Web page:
As we enter into a new decade, and with so many factors in play, we were curious as to what the PVF activity is in regions across the United States. Sources and experts point to growth in the economy and U.S. pipe, valves and fittings (PVF) spending across 12 industries is expected to increase to $13.6 billion in 2020, up by nearly $400 million from 2019, notes Industrial Info Resource’s most recent PVF Market Assessment.
The Wholesaler reached out to wholesale distributors from coast to coast to tell us what was happening in their areas and what to expect down the road. Here is what each had to report:
Lehman Pipe and Supply Co.
Miami-based Lehman Pipe and Supply Co.serves the southeastern United States, as well as the Caribbean, Central America and South America. The company is run by Josh Aberman, executive vice president, who provided an insight into the area’s activities.
“The South Florida economy and construction has truly flourished over the last five years,” Aberman says. “We are very fortunate that South Florida has had both a tremendous amount of private as well as publicly funded projects. Hospitals are expanding, water treatment plants are being built, and infrastructure improvements are being made to accommodate a growing population.”
As the market has gained strength, we were curious as if the company had come back to its previous level and, if so, had any changes been made to Lehman Pipe’s structure.
“We have been very fortunate with our growth and have had record-breaking years for three consecutive years,” he states. “In October 2017, we built a 100,000-square-foot facility on 10 acres and transferred the business there. In April 2019, we added another truck to our fleet to accommodate Naples and Ft. Meyers, Fla., deliveries. In 2020, we are adding three new locations: Santo Domingo, Dominican Republic; Medellin, Colombia; and a new facility in Broward County, Fla.”
Lehman Pipe’s primary focus is the commercial market, and it sees hospitals and hospitality leading company growth in 2020, Aberman says.
“[However,] the industrial market went through some tough times in the last decade after several years of phenomenal growth,” he explains. Fortunately, it did not affect Lehman Pipe negatively as the area is concentrated on tourism.
One thing was made quite clear when I inquired about the biggest opportunity in PVF distribution for this year. “In one word, growth!” Aberman says.
Infrastructure is a crucial concern for all U.S. communities, and we were curious as to how much the company relies on government infrastructure for its business vs. private or publicly held infrastructure projects.
“Cities, municipalities, school boards, and public hospitals represent approximately 12 to 15 percent of our domestic sales,” Aberman says. When asked if infrastructure is getting the appropriate attention for what needs to be done, he explains: “In my opinion, infrastructure changes are inherently reactive. We tend to wait for overpopulation and overcrowding before we make the necessary changes. There is always a lag to be expected when waiting on ‘government-approved funds.’”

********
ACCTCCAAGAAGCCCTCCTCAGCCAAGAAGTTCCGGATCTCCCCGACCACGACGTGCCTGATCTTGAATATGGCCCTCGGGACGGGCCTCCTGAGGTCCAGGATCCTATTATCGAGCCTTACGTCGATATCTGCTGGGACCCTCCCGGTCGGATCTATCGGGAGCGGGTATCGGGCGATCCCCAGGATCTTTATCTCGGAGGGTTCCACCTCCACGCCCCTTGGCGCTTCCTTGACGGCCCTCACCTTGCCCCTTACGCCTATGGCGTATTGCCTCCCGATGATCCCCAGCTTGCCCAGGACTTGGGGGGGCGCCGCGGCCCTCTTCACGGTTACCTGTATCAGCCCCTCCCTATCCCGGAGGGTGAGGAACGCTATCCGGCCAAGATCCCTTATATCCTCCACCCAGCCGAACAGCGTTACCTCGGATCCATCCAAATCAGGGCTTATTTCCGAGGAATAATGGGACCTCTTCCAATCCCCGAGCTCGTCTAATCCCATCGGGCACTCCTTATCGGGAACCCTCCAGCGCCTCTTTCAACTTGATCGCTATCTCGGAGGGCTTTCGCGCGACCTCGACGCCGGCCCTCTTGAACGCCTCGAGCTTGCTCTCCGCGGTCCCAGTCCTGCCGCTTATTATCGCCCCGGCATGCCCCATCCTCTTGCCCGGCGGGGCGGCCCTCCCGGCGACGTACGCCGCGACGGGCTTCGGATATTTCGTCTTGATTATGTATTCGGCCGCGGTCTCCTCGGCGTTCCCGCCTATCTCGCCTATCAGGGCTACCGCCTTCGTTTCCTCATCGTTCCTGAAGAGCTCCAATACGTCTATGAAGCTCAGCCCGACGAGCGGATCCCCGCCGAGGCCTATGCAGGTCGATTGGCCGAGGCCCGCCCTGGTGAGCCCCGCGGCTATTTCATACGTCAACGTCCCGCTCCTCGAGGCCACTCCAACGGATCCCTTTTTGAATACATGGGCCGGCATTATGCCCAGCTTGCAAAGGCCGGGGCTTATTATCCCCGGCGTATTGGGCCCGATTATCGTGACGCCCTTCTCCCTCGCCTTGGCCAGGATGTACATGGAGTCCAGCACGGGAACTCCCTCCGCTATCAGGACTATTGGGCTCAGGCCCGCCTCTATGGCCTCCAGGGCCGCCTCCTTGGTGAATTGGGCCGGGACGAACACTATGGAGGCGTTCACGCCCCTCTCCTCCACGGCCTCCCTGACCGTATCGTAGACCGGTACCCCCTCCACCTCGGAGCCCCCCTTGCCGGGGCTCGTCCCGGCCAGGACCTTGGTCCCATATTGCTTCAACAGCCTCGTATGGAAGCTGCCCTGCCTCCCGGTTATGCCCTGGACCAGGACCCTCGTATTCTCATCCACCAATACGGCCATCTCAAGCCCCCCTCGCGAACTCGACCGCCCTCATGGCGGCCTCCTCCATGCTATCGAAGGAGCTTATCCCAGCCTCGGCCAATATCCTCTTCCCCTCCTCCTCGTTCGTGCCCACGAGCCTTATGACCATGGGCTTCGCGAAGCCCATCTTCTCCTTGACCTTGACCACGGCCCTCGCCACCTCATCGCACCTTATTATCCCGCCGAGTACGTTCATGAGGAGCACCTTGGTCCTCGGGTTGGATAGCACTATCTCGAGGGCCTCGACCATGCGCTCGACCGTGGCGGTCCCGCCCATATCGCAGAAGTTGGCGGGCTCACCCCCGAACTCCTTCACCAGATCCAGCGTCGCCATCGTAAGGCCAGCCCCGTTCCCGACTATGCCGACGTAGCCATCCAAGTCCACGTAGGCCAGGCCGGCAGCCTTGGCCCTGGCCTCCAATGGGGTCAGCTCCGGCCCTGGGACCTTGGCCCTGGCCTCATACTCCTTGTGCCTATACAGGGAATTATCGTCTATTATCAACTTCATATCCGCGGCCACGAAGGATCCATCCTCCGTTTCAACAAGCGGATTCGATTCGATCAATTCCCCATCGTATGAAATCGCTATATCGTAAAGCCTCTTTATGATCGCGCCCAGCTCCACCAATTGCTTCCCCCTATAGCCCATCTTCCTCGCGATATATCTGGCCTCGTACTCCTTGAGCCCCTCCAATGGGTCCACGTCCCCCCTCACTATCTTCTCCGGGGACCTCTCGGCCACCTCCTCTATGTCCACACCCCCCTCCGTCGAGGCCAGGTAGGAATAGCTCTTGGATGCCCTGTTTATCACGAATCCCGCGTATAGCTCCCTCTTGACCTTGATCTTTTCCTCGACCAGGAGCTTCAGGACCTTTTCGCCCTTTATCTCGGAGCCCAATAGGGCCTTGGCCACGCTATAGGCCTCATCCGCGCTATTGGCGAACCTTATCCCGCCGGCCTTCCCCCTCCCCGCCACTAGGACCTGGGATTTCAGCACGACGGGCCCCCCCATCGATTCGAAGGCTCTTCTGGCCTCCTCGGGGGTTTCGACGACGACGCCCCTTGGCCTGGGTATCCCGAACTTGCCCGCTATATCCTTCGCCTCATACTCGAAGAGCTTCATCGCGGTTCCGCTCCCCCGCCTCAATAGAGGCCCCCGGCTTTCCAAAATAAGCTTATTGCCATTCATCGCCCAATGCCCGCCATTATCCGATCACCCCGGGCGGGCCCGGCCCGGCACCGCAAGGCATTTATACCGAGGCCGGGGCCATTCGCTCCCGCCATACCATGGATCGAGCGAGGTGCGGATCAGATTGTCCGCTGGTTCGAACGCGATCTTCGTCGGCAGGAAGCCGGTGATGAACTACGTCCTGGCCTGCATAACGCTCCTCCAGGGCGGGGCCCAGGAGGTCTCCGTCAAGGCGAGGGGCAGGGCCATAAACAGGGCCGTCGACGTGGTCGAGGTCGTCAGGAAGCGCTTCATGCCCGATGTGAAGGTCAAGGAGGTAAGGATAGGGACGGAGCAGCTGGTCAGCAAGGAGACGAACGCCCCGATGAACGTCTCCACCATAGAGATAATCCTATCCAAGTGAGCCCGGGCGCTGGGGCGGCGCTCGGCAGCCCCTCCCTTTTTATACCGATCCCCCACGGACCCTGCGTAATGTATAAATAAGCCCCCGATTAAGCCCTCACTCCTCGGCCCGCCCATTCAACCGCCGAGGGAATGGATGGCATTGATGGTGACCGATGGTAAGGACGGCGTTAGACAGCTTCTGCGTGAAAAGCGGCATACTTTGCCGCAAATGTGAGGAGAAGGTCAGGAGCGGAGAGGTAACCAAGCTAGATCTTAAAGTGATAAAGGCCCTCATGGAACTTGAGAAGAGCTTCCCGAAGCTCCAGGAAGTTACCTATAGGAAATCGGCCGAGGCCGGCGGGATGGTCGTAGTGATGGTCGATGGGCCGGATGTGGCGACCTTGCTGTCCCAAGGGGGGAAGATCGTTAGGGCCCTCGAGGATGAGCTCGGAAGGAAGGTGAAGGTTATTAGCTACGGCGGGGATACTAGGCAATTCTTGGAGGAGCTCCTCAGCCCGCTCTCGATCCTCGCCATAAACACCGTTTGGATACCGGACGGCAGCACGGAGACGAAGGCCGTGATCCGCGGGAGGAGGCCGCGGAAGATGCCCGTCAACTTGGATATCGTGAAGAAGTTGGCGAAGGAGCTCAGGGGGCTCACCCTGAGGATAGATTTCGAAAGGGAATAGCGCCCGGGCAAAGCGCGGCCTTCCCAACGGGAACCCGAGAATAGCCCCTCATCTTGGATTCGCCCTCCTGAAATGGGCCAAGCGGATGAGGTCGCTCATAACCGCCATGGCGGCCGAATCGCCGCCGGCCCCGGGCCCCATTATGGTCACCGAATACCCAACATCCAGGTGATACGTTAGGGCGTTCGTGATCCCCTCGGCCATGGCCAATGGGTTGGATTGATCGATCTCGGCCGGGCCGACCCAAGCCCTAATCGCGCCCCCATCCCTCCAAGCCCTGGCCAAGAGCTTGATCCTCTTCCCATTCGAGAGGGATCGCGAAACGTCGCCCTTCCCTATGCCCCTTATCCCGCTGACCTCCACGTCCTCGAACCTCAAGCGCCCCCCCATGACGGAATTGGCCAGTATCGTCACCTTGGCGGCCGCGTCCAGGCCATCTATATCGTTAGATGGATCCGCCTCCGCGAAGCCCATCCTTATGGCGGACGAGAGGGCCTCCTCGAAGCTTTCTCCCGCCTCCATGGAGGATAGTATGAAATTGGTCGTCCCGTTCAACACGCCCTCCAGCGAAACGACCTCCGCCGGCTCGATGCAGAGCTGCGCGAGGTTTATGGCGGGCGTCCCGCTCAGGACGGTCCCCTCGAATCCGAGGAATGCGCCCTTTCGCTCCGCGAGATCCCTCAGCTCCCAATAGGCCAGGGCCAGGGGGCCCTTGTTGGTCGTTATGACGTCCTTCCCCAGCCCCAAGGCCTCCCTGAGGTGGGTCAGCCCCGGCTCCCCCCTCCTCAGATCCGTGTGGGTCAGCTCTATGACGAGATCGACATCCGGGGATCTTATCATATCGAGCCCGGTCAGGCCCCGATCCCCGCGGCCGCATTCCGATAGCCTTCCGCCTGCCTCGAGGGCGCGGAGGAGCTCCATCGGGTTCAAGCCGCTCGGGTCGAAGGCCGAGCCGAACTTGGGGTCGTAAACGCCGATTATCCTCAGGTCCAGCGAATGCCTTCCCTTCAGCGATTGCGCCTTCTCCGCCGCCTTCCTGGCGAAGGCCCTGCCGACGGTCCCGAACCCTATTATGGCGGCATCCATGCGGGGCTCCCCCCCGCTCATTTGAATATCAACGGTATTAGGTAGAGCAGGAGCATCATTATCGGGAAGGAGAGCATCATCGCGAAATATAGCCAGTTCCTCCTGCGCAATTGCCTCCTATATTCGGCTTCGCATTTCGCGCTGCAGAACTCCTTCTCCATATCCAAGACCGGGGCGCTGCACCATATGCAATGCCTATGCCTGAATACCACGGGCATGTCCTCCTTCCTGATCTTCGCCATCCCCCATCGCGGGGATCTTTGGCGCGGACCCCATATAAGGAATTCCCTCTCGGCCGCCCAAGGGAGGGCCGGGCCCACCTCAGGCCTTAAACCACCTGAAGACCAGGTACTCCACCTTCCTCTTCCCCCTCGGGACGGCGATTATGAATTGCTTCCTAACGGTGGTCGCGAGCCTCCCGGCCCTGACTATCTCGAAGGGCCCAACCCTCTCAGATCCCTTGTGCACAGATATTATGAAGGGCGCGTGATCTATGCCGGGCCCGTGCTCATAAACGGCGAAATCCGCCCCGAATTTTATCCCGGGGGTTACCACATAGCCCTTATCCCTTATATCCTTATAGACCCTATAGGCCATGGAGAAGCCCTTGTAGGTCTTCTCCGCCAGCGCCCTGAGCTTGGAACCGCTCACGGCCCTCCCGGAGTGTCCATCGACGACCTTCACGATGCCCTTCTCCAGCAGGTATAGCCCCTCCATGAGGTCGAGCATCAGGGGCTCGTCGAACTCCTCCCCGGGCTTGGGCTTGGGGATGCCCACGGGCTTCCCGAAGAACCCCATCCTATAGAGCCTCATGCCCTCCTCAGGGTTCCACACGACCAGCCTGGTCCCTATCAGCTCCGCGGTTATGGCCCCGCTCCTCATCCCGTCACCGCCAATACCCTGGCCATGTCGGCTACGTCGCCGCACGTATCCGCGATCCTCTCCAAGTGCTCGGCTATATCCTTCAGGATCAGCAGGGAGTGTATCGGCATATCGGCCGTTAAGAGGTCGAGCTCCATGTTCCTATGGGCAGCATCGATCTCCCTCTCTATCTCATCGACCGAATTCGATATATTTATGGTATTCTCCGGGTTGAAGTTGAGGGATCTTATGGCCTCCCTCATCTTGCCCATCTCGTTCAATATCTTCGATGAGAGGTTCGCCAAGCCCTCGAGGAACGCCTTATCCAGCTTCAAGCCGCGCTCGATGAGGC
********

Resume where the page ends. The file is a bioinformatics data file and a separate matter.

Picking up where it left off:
The lack of skilled labor in the construction industry continues to be a problem as employment rosters are not strong enough to handle the increasing number of commercial projects across the country — especially in the local area served by Lehman Pipe. “We will see it continue to get worse,” Aberman says. “Our industry doesn’t get the recognition it deserves, which hinders the growth in the skilled trades to service our industry.”
When reflecting on some of the most important things he’s learned from working in the PVF industry, Aberman notes: “This is not unique to this industry, but you must treat people right. If you are good to your people, they will be good to you.”
Ruth Mitchell: Regarding the tariff agreement, do you foresee any impact on your business, pricing or supply agreements?
Josh Aberman: It has not had a negative impact on our business. The cost of materials has gone up; therefore, the value of our inventory as well as the sale price of goods have also increased.
Puget Sound Pipe and Supply
Established in 1917, Puget Sound Pipe & Supply is a Seattle-based, family-owned and -operated wholesale distributor. The company has its distribution center and headquarters in Kent, Wash., and serves North American regional locations from Alaska to Oregon and Washington state.
The company is involved in many markets, including pipe, valves and fittings. It provides PVF materials to many different industries, such as mechanical construction, oil and gas pipeline, petrochemical, marine, industrial, and pulp and paper.
At the helm are family members Matt Stratiner, CEO, and brother Koltin Stratiner, president, both learning from their father, Gary Stratiner, who heads he family operation as chairman. Collectively, they answered our call for what was happening in their area of the country.
“Historically, any depression in the economy tends to hit the Pacific Northwest a tad later than the rest of the country,” Koltin Stratiner notes, “It appears that this will be the case this time around as well. While things are good at the moment with a decent backlog, there is a slowdown on the horizon that will probably hit in a few years.”